This was probably the reason why Beromat was so robust and heavy to withstand everything, because once it would fill up with coins (and there is pleeeeenty of room for them in there), it would get “do you even lift, bro” heavy.
But, who made it? Well, we tracked down the original creator, Gunter Wulff!
Gunter Wulff’s mechanical approach to slot machines
Interestingly enough, back in 1950 Gunter Wulff was the only slot machine producer to introduce a “series” of machines. The line consisted of the original Beromat, and its successor, Beromat ‘B’, and while they were both similar in the design, there was one thing that differentiated the two- symbols! The original Beromat was the first and only slot machine at the time that consisted of fruit symbols, whereas Beromat ‘B’, the machine that is in front of us right now, was redesigned to consist of only numbers.
Despite Wulff’s success throughout the years, the Beromat series was one of his lesser sold models, but our choice of going with the Beromat ‘B’ ended up being more unique as it was part of a rare series, one that comes coated in aquamarine waterway texture and has gold metal trim pieces as highlights.
The “Beromat” logo stayed in place with the coin slot in the high center, however, the two bells from the original Beromat were replaced with two “B” icons.
To be honest, we thought that the regular Beromat was a bit boring in looks, even though it reminds us of maple tree with its dark brown casing, and although our heartis always aching for some of that syrupy goodness, we still went for Aquaman’s interpretation.
While there were only a little more than 10,000 units of Beromat slot machines circling through various casinos, cafes, restaurants, and homes around Europe at the time, the Beromat still managed to find a home with us at Betsafe Canada.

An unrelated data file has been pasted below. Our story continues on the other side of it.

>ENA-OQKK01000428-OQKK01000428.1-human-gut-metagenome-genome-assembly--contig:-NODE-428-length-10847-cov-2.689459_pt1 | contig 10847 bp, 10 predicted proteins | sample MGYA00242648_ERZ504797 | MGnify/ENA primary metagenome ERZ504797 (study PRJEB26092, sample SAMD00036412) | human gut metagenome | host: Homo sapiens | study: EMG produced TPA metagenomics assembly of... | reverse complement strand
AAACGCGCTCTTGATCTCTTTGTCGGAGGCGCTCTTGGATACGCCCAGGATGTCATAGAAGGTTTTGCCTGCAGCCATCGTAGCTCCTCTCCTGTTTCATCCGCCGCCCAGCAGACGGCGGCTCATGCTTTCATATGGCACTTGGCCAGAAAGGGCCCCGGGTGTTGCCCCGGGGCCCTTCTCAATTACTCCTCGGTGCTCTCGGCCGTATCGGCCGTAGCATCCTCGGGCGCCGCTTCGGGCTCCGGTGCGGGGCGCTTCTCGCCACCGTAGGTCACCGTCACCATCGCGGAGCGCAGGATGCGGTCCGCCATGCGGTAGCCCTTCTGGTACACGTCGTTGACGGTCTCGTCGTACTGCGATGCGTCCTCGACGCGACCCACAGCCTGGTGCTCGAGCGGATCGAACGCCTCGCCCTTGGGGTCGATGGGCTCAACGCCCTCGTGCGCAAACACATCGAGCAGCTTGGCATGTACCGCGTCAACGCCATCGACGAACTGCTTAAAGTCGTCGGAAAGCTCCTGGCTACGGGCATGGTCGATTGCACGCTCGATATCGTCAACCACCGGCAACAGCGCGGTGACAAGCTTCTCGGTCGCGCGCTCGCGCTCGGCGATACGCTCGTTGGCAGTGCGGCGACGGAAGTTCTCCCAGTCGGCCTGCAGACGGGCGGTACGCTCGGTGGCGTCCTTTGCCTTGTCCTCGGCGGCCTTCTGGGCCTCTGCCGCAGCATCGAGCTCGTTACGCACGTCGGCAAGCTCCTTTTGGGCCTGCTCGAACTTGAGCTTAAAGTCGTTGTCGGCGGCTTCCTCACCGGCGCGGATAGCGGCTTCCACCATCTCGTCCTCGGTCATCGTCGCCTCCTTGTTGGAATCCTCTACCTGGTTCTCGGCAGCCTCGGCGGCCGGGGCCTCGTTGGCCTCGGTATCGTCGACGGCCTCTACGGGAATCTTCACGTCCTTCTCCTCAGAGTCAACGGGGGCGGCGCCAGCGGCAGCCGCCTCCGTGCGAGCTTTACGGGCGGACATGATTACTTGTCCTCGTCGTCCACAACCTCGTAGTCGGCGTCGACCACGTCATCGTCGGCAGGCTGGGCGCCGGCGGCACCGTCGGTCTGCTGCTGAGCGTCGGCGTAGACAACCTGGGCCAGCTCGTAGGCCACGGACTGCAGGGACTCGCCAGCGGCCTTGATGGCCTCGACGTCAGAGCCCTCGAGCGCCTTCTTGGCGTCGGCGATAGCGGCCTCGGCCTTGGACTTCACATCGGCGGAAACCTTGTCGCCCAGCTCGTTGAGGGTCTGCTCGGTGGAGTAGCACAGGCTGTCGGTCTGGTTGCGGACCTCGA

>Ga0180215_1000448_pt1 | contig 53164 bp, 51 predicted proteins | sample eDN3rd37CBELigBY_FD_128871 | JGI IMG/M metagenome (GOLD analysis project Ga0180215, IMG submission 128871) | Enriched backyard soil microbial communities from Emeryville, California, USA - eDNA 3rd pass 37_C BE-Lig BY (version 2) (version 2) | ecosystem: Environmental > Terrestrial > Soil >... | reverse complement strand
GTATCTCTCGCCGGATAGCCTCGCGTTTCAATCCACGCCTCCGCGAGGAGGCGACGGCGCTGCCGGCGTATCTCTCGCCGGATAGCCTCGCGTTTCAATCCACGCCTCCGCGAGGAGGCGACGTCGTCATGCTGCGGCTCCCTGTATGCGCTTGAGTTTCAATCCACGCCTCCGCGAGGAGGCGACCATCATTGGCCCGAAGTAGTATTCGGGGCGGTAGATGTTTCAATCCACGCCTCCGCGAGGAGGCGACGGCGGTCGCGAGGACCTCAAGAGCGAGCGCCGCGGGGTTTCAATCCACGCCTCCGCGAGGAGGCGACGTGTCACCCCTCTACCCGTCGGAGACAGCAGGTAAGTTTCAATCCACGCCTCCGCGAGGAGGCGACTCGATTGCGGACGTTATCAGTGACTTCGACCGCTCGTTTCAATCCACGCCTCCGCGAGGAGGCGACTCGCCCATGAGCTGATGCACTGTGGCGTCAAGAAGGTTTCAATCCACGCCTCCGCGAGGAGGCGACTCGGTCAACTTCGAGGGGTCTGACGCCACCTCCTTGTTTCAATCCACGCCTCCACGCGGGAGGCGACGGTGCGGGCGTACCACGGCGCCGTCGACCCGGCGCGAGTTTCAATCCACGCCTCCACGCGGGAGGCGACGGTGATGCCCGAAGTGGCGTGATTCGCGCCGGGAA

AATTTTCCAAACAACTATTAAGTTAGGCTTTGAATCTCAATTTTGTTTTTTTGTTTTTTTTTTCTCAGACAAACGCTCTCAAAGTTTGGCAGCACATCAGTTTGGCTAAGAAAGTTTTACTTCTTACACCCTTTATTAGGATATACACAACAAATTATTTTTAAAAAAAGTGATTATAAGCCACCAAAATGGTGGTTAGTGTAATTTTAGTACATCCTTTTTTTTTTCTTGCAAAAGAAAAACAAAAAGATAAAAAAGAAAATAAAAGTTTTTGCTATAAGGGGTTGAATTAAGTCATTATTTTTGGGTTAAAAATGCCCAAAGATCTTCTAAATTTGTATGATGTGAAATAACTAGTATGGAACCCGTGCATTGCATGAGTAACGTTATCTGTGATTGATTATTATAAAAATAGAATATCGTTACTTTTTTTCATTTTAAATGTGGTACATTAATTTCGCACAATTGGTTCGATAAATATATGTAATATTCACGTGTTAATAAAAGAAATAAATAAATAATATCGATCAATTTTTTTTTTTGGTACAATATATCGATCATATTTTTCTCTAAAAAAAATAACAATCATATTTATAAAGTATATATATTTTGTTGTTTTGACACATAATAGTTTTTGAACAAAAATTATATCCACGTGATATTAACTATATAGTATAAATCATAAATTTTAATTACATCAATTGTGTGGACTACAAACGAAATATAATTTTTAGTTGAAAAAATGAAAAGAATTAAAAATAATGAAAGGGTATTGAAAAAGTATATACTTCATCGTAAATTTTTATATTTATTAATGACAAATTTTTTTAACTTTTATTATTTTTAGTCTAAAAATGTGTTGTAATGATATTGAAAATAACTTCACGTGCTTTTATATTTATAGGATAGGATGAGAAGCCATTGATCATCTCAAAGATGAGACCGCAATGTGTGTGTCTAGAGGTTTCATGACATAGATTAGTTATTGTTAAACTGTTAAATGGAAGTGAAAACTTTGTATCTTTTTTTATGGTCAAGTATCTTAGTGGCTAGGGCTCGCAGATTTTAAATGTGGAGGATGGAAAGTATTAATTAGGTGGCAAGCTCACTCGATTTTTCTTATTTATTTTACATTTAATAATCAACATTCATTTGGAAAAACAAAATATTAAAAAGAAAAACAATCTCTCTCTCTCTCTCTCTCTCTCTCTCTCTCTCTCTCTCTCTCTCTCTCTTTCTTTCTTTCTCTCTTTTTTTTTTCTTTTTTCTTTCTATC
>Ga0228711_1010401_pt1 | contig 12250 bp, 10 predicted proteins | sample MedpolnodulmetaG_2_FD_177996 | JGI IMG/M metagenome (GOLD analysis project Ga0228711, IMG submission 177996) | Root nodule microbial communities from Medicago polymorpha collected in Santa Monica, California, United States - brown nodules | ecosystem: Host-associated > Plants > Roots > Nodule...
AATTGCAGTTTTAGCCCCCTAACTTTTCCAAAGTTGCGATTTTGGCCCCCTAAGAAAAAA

What was the spark that started it all?
After spending some time in the chemical/technical industry back in 1949, the founder and creator of Wulff Apparatebau GmbH, Gunter Wulff, decided it was time to part ways with lighter ampules and venture off into a business that would in the end reshape his future, you guessed it — slot machines. Who would have thought, from fire to rotating quire?
After reeling in so many years of success, in 1972, Gunter went on to accept an offer from his friend and then partner, Harro Koebke, to expand the business even further. That same partnership launched his extended success in America and formed what we now know today as Bally Wulff Entertainment & Games GmbH.
We’re looking to get deeper into the backstory of the Beromat by talking with some of the creative minds over at Bally Wulff in a separate interview to follow. Maybe they’ll even let us check out their collection of old-timers (we promise to be gentle, unlike that Jimmi guy).
So, where was this particular machine used?
Speaking of homes, we were able to find out where was our particular sample of slot machine displayed and presumably “rented” to players, down to a city, street name and number, as every machine was meticulously labelled with this information.